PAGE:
Justices turned away Spencer Waddell’s request to reconsider an opinion from the 11th US Circuit Court of Appeals in Atlanta, which had upheld Waddell’s firing, a Dow Jones news report said.
Waddell claimed his dismissal by Valley Forge Dental Associates violated the Americans with Disabilities Act (ADA). The ADA requires employers to accommodate handicapped workers, but not those who pose a “significant risk” to others.
The federal appeals court and an Atlanta federal court judge had both sided with Valley Forge, which claimed that Waddell would pose a danger. Dental patients often bled during routine cleansing and hygienists such as Waddell routinely work around sharp instruments, the judges said.
The appeals court found that there was a “specific, theoretically sound possibility of transmission” because Waddell could accidentally be bitten, or cut himself with an instrument while working.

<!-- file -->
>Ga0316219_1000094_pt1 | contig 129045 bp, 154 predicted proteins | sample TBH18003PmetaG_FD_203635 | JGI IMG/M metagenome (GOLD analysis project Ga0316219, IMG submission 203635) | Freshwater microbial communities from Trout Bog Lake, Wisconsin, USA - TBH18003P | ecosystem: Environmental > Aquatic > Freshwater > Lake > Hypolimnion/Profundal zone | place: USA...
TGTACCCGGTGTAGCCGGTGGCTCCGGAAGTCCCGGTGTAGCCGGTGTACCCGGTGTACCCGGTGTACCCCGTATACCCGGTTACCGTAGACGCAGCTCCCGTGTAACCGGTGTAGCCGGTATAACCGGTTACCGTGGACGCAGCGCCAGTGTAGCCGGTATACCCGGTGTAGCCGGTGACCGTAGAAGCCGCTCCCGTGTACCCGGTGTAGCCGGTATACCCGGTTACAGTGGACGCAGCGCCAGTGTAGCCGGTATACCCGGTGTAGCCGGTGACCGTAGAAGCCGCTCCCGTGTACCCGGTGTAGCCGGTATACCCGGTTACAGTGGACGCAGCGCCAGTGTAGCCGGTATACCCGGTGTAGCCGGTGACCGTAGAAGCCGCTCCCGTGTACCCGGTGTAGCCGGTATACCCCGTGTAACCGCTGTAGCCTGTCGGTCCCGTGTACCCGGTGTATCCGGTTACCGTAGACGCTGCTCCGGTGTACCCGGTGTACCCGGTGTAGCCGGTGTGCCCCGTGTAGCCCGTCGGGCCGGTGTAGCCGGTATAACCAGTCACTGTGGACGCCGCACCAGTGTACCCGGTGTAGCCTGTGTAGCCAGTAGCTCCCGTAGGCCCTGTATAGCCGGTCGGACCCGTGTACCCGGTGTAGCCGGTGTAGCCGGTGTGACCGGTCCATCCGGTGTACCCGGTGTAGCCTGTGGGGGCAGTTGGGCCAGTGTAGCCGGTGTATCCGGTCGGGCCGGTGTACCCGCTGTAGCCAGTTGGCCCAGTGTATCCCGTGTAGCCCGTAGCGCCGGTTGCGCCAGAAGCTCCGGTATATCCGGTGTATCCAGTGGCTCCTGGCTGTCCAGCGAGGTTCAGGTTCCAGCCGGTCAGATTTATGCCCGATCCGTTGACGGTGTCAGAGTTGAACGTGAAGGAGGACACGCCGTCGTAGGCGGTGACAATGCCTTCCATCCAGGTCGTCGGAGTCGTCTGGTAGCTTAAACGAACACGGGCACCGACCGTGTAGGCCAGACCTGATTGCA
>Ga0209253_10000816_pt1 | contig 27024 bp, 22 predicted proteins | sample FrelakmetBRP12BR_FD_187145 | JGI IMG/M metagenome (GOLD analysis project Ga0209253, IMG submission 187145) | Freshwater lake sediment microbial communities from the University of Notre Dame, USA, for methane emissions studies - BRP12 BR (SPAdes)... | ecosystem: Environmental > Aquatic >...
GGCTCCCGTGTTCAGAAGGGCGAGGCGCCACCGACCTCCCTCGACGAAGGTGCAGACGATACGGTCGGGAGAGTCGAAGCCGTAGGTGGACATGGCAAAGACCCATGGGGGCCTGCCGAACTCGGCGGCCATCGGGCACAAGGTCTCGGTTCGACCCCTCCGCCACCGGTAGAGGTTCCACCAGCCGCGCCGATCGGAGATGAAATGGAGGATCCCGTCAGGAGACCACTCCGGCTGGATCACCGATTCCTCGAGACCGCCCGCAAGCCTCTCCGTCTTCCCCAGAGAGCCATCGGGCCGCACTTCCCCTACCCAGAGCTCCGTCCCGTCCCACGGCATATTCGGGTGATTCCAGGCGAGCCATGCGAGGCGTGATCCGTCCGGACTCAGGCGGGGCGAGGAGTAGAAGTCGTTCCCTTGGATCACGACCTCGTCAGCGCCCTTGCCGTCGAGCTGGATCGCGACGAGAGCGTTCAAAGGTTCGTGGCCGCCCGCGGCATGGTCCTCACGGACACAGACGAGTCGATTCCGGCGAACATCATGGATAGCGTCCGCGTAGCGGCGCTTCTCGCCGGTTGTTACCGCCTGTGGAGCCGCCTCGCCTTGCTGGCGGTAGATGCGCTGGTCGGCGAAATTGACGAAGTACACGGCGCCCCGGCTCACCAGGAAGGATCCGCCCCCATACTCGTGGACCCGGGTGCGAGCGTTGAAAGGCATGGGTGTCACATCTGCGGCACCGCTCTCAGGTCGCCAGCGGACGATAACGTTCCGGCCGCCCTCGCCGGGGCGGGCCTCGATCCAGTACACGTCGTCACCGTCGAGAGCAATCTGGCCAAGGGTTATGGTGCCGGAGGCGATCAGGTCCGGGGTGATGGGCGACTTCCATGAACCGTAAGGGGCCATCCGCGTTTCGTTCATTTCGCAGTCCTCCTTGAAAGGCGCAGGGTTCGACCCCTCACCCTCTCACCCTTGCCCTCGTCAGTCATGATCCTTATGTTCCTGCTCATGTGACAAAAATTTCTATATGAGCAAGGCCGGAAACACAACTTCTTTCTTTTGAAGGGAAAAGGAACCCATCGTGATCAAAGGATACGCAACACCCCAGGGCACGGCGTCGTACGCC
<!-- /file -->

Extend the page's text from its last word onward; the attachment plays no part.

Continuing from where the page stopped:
“Because there was such a possibility of transmission,” the court concluded, ” the risk involved was significant due to the fatal nature of HIV.”
For his part, Waddell claimed that he didn’t represent a threat and pointed out that there have been no reports of HIV transmission from hygienist to patient. Waddell was diagnosed in 1997.
Waddell’s appeal was backed by the American Dental Association, which said that dentists or hygienists with HIV don’t pose significant risks to patients when appropriate infection control procedures are followed.
Once alerted to Waddell’s HIV-positive status, Valley Forge Dental offered him a clerical job at a reduced salary. He declined and the lawsuit followed. He’s currently working as a hygienist at another dental clinic, his attorneys said in court papers.
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